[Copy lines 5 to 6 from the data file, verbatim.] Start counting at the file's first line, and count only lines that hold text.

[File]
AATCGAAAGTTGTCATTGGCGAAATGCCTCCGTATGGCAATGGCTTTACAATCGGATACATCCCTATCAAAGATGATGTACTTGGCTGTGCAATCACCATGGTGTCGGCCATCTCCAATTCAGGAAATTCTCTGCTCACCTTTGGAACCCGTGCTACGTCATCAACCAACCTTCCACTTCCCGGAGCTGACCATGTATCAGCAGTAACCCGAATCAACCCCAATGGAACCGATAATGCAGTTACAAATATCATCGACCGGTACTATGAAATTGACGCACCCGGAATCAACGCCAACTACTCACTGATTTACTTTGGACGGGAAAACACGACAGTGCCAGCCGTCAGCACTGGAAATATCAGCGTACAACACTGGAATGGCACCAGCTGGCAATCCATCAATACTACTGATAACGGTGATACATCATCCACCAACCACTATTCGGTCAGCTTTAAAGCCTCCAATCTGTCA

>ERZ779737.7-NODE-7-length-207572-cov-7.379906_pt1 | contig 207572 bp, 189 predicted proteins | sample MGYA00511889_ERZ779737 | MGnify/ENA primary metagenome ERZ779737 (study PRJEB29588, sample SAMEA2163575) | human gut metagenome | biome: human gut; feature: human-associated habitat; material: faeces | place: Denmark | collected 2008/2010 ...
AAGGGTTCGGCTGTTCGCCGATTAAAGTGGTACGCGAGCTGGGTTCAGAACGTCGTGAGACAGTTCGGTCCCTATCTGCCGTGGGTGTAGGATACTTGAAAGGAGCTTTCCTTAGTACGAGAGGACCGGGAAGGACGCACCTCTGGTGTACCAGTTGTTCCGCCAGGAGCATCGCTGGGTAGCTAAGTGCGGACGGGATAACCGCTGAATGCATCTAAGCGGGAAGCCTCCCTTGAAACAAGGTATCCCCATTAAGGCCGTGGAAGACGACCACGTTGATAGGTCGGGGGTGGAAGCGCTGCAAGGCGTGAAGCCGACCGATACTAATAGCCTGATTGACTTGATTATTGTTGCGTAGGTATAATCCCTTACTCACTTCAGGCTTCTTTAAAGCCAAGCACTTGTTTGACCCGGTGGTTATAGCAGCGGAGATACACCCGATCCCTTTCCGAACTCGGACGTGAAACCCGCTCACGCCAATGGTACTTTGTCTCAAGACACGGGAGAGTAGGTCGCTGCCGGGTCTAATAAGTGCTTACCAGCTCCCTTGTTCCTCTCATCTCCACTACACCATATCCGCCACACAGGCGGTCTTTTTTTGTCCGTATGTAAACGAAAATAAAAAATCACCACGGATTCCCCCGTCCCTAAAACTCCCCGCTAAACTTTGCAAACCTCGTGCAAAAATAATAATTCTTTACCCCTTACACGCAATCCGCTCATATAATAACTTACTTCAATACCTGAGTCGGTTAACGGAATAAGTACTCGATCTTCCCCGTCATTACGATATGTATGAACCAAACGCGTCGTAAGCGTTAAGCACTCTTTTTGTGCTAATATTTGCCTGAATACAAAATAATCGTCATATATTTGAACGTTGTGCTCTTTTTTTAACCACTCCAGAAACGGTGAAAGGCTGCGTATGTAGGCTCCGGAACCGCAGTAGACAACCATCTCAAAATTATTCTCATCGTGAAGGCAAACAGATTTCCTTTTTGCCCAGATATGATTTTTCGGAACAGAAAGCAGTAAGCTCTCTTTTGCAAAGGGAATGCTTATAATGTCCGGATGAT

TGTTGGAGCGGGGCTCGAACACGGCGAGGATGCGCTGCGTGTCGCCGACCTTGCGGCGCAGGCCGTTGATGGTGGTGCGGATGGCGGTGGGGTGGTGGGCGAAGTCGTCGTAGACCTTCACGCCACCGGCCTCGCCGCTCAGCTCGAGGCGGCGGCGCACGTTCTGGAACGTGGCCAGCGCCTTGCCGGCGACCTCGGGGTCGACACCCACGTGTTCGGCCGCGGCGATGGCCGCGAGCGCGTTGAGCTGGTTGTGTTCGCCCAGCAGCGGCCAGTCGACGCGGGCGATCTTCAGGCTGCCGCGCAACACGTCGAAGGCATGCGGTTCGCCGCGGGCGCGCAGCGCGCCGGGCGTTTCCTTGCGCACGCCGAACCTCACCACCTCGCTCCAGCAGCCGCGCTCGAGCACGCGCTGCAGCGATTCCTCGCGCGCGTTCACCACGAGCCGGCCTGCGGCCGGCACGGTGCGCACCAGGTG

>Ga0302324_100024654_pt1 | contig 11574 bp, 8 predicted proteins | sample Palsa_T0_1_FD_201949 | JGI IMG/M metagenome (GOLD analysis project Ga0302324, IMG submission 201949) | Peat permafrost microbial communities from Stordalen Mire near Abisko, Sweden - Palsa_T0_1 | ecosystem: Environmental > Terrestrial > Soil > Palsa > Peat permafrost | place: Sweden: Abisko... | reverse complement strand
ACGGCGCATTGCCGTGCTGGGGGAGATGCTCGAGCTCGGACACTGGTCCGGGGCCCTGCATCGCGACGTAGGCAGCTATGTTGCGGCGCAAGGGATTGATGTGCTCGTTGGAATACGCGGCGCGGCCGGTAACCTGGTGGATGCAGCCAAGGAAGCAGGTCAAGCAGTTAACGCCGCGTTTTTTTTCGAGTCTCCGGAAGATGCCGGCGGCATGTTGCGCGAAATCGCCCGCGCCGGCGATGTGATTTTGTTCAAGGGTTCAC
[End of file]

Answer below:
>Ga0302324_100024654_pt1 | contig 11574 bp, 8 predicted proteins | sample Palsa_T0_1_FD_201949 | JGI IMG/M metagenome (GOLD analysis project Ga0302324, IMG submission 201949) | Peat permafrost microbial communities from Stordalen Mire near Abisko, Sweden - Palsa_T0_1 | ecosystem: Environmental > Terrestrial > Soil > Palsa > Peat permafrost | place: Sweden: Abisko... | reverse complement strand
ACGGCGCATTGCCGTGCTGGGGGAGATGCTCGAGCTCGGACACTGGTCCGGGGCCCTGCATCGCGACGTAGGCAGCTATGTTGCGGCGCAAGGGATTGATGTGCTCGTTGGAATACGCGGCGCGGCCGGTAACCTGGTGGATGCAGCCAAGGAAGCAGGTCAAGCAGTTAACGCCGCGTTTTTTTTCGAGTCTCCGGAAGATGCCGGCGGCATGTTGCGCGAAATCGCCCGCGCCGGCGATGTGATTTTGTTCAAGGGTTCAC